There are two broad categories of fiber cleavers: inexpensive and precision. An inexpensive cleaver, which is often the type provided in a fiber connector installation kit, will yield approximately 80 to 85 percent “good” cleaves, while a precision cleaver’s yield of good cleaves is usually more than 95 percent. Because the quality of the cleave cannot be seen, technicians should invest in precision cleavers so that every connector and splice is functional the first time they are installed.
At our meeting Herb showed me the AFL CT-06A precision cleaver and demonstrated its use.
I was quite impressed, purchased the cleaver, and took it home to perform some kitchen-table testing.
There are two types of splicing methods used to permanently join two fiber strands together. These two methods are termed “mechanical” and “fusion” splices. What is used by telephone, cable and long-haul data companies is in most cases fusion splicing, in which the two cleaved fiber ends are basically welded together by a highly specialized and expensive machine that shoots an electrical arc across the fiber ends and pushes them together. Properly done fusion splices are typically very low loss, with most providing less than 0.1 of a dB loss when tested.
The problem for our industry is that while we often need the ability to perform fiber splicing, the high cost of fusion splicers, normally $4,000 or more, prohibits electronic security dealers from making this investment and sometimes results in the subcontracting of needed fiber work to a properly equipped company. It’s hard to justify a multi-thousand dollar purchase to be able to splice six or 12 fibers on a single job; it just doesn’t make economic sense.
The subcontracting of fiber optic work can leave security dealers exposed if there is a problem with a fiber connection after the job is completed. If a fiber-based system fails, the end user doesn’t know or care who performed the fiber work originally. They are going to call their electronic security contractor to fix the problem, and the dealer must be able to get the system up and functional in a short timeframe. If the security dealer doesn’t have the necessary equipment or technician knowledge, they may need to call the fiber subcontractor to get a technician on site who is equipped and prepared to handle the necessary tasks. The result is additional downtime, end-user dissatisfaction and increased servicing costs.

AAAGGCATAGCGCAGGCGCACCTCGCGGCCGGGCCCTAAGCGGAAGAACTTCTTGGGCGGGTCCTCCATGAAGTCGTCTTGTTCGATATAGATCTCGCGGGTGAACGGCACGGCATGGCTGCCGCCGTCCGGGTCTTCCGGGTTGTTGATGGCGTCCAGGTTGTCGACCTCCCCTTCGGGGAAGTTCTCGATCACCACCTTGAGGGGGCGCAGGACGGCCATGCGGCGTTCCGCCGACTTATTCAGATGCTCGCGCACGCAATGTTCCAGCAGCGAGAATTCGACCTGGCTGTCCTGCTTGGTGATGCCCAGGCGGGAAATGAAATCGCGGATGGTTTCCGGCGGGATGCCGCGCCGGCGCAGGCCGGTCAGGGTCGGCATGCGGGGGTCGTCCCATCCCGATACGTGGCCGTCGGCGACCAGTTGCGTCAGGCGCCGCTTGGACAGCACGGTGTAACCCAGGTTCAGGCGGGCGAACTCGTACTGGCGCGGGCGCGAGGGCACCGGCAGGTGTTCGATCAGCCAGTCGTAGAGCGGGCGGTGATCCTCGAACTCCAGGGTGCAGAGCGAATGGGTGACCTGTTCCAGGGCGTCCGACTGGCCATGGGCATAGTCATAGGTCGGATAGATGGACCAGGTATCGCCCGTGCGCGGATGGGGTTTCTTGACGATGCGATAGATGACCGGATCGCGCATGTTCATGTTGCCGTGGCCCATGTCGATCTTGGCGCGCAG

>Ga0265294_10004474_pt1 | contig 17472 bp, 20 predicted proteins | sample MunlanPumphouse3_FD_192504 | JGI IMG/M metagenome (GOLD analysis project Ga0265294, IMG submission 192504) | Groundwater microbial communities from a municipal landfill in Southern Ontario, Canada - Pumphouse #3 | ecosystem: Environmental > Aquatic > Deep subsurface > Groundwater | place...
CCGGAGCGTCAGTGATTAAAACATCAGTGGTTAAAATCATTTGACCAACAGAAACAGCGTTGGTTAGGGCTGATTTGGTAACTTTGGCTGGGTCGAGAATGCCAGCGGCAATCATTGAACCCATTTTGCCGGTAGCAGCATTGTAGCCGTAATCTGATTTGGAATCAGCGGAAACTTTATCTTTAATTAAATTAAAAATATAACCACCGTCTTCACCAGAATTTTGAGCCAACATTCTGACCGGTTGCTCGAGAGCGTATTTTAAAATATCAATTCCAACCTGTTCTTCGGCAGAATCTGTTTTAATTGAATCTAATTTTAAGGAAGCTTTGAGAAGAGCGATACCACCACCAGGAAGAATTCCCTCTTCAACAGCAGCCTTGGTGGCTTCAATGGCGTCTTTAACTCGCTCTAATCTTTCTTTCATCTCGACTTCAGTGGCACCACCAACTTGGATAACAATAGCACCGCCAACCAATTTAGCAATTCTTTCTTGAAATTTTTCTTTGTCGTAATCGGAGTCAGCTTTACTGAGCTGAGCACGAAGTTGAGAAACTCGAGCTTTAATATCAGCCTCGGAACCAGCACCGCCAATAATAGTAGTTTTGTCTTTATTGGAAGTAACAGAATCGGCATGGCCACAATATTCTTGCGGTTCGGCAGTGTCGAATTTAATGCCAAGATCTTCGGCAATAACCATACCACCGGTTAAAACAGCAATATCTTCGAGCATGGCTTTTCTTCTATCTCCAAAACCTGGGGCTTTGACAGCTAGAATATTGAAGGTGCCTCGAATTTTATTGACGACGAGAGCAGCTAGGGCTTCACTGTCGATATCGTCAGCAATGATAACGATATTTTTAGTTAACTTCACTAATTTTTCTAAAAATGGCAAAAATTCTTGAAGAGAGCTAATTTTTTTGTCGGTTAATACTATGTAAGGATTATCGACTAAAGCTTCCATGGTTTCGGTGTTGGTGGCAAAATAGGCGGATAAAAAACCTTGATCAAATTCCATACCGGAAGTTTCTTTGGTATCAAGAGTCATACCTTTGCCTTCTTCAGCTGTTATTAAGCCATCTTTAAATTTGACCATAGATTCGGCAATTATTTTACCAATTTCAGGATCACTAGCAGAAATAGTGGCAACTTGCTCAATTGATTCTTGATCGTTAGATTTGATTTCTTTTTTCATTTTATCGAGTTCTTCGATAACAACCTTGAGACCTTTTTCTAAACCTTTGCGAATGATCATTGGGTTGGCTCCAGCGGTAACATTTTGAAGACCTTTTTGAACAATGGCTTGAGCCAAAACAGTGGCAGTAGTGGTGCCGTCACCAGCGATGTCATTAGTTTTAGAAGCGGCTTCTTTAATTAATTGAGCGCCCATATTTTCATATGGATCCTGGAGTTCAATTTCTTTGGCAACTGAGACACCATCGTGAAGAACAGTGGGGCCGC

Mechanical fiber splices can be quickly and easily installed using an inexpensive fiber stripper, precision cleaver and the splices themselves which normally sell for less than $10 each. The problem in the past has been that mechanical splices normally produce high optical loss that may impede system performance.
However, the use of the AFL CT-06a precision cleaver along with 3M Fiberlok splices can produce very low loss mechanical splices that are easy and inexpensive to perform.
I found that using the AFL cleaver with the 3M splices yielded tremendous performance at very low loss.
Security dealers can now perform high-quality fiber splicing without the need for an expensive fusion splicer. All a technician needs for working on fiber is a proper stripper, the AFL precision cleaver, the 3M Fiberlok setup and an assortment of AFL “cleave and leave” connectors in ST, SC and LC. Simple testing of multimode (indoor) fiber can be performed with a flashlight, while an optical loss test set (OLTS) such as the Ideal FiberMaster can provide precise measurements of the quality of a completed fiber optic link.
Herb had said at our meeting that “the tools make all the difference.” Once again he was right, and that’s why he’s my fiber guy. Call him at 847-290-0368 ext. 101 or visit www.mercommbe.com, and Herb can be your fiber guy too.